After you’ve helped your child voice her struggle and get in touch with her gut, let her know it is her decision. Tell her, “It seems like you’re really looking for me to decide for you, but this is a decision for you to make,” Green says. Then give her a time frame — five to 10 minutes — in which to make it. You also can offer techniques that have helped you, such as making a pros-and-cons list or asking yourself how you would help a friend facing the same choice. But let her make the decision herself. And let your child know, “I’m confident you can make this decision,” suggests Betty Wood, a parent coach in Decatur, Ga.
Look for small moments to make choices. At the grocery store, let your child decide whether it’s broccoli or peppers for dinner. “Making a series of small decisions will help her learn to make pros and cons quickly and get into the habit of decision-making,” Hurley says.
As kids get older, keep the ball in their court as much as you can. “I hear parents of all age kids say things like, ‘I just really want her to go out for the robotics club because I know that she loves that stuff,’ ” Green says. “So often when we make suggestions, or we try to convince our kids what’s best for them, or try to steer them into something they are good at, we are robbing them of opportunities to pick what is fulfilling for them.”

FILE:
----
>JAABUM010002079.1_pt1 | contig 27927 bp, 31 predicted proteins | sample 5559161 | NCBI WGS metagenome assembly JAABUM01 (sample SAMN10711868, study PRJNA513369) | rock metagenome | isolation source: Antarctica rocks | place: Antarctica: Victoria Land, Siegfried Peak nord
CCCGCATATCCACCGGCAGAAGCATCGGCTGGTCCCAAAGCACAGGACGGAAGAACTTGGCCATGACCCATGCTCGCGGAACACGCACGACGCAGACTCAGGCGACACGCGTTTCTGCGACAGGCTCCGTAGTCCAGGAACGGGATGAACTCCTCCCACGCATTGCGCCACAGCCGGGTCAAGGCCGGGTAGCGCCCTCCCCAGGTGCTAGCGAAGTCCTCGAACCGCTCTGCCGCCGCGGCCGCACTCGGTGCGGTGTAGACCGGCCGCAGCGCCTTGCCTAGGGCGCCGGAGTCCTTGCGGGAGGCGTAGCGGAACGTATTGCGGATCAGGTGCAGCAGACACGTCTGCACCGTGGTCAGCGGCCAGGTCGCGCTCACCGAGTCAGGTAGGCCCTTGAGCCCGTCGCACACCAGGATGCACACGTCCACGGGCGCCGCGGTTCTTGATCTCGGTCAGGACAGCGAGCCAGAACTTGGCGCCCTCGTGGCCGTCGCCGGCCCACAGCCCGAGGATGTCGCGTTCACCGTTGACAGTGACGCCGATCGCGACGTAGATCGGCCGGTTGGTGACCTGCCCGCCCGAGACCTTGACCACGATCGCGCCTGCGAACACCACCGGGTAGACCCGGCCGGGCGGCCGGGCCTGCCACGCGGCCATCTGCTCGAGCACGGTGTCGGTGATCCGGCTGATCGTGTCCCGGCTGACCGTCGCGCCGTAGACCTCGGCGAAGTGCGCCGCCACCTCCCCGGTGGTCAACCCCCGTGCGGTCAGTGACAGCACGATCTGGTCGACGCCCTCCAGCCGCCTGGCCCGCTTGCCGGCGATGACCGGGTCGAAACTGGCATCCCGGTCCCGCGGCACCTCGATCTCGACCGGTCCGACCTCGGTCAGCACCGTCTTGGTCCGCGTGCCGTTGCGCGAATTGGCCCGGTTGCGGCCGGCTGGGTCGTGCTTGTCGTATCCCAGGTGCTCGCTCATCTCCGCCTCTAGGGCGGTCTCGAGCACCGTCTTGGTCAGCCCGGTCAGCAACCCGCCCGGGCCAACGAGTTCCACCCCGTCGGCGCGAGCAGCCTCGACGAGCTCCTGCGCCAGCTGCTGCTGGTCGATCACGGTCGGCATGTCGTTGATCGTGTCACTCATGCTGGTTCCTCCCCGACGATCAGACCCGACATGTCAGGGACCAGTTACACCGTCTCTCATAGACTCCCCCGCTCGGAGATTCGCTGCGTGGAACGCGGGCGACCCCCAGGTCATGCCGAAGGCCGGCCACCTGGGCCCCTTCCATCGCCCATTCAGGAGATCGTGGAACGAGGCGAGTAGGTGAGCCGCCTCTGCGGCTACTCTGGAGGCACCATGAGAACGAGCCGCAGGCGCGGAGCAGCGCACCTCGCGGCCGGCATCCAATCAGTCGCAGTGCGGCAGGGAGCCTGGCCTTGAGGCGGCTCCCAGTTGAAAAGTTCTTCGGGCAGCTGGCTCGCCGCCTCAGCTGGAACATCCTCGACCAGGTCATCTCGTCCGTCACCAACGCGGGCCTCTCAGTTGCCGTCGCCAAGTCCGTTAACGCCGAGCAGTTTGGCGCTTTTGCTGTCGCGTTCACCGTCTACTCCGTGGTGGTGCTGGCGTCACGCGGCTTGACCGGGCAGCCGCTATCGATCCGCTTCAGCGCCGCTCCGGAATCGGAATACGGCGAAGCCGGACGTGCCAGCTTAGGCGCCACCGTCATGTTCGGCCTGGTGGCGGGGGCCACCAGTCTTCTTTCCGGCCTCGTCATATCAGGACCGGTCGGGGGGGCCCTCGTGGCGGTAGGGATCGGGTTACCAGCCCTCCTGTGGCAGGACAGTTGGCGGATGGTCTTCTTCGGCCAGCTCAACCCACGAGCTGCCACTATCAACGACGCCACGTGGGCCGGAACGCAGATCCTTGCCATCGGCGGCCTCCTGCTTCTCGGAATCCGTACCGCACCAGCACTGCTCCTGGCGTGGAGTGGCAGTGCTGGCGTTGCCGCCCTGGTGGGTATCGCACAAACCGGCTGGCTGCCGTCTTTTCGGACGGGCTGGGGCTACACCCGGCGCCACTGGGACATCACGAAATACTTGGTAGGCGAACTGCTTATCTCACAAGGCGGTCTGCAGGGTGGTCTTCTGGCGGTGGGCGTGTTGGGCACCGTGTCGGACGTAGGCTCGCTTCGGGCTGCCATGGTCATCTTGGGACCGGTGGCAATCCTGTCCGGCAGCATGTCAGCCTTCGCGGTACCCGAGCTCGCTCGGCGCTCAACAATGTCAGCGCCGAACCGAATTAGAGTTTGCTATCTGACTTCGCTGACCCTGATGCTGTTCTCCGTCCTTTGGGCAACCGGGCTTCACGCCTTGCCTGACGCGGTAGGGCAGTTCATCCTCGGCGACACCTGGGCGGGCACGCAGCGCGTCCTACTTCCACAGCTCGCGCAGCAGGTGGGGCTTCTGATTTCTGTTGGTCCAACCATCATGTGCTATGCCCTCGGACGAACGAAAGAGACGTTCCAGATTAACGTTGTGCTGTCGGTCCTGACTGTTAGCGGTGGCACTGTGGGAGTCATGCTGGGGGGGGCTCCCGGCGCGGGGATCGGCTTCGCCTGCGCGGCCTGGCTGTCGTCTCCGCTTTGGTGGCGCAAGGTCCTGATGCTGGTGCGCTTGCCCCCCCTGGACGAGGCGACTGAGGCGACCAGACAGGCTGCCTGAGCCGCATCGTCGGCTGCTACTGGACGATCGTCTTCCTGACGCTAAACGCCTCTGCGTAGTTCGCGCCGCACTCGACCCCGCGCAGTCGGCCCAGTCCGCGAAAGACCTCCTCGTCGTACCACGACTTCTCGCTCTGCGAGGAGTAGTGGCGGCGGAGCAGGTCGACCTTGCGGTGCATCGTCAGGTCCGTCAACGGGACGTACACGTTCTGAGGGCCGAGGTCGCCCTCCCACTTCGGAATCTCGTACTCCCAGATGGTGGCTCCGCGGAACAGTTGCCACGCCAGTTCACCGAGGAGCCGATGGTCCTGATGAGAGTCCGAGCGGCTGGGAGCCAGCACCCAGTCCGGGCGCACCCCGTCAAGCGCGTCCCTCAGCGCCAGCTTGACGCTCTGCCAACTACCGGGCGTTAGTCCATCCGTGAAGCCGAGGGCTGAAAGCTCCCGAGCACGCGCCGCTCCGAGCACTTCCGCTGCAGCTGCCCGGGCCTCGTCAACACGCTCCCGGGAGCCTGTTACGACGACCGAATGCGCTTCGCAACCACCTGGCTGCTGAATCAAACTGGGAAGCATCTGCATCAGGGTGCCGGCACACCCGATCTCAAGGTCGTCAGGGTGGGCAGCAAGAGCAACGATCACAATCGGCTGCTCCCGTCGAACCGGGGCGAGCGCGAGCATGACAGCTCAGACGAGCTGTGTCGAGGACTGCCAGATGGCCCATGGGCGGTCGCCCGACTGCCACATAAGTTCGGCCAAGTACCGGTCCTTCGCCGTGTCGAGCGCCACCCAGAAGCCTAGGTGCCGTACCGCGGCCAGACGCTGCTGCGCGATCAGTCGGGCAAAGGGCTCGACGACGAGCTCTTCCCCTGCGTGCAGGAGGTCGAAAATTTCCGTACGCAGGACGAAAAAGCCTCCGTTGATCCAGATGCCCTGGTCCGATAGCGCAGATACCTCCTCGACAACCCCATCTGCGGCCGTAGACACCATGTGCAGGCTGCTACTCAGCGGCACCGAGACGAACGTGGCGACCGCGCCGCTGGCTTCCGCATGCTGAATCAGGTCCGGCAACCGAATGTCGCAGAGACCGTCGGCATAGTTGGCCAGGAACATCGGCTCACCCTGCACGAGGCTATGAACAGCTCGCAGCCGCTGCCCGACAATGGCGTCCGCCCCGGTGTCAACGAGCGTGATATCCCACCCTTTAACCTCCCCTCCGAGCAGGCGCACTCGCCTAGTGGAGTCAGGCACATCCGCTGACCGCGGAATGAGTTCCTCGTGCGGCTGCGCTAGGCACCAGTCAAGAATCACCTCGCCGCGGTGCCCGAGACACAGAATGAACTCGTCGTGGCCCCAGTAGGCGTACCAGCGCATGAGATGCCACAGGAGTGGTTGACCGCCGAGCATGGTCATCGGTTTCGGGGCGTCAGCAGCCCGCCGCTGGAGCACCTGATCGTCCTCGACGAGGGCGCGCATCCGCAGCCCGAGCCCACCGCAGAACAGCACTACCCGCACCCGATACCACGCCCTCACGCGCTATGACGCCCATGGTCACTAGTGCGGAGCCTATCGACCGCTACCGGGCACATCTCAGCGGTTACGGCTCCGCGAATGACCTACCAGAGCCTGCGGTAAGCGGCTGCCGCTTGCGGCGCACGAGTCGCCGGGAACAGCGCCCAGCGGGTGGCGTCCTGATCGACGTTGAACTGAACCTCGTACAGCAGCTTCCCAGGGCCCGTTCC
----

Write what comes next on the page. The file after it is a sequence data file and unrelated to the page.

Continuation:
When we tell kids, “That didn’t hurt,” or, “Wear your jacket, it’s cold out,” we subtly undermine their own assessment of situations, Green says. “If we do that, it’s not realistic that they will grow up to be adults who trust their own opinions.” (Although Green says it’s fine to put a child’s jacket in his backpack so he can put it on later if he feels cold.)
“Children are told what to do so often that when they make a good decision, it’s not acknowledged,” Wood says. In the case of — spoiler alert — my daughter’s choice to buy the cat and her subsequent explosion of happiness, I might have said, “Seems like when you listened to what you wanted, you made the choice that fit you.”
You can also help kids get in touch with how they felt when they didn’t follow their inner compass — especially when peers complicate behavior (whether they are 6 or 16). That might sound like, “It seems like you end up only doing things Claire wants to do when you hang out with her and not having fun.”
That can help them recognize when their behavior doesn’t match their goals or beliefs, Green says.
Of course, part of making decisions is sometimes making the wrong one. “We are trying to sweep away all the problems of our children’s lives, but we all have regrets,” Hurley says.
Let your kids know you feel regret, too, and help them find a way to work through the discomfort of it, such as writing the regret down on a piece of paper, crumpling it into a ball and throwing it into the trash, or folding it into a paper airplane and sending it away. “For kids, symbolic acts hold a lot of feeling,” Hurley says.
You also can deconstruct the decision and help them think through what might be helpful the next time they have a choice to make.
“The hard part about life is we always live with regret,” Hurley says. “The great thing is that there is always a next time.”
Kate Rope is a mother and the author of “Strong as a Mother: How to Stay Happy, Healthy and (Most Importantly) Sane From Pregnancy to Parenthood.” Find her on Twitter @katerope.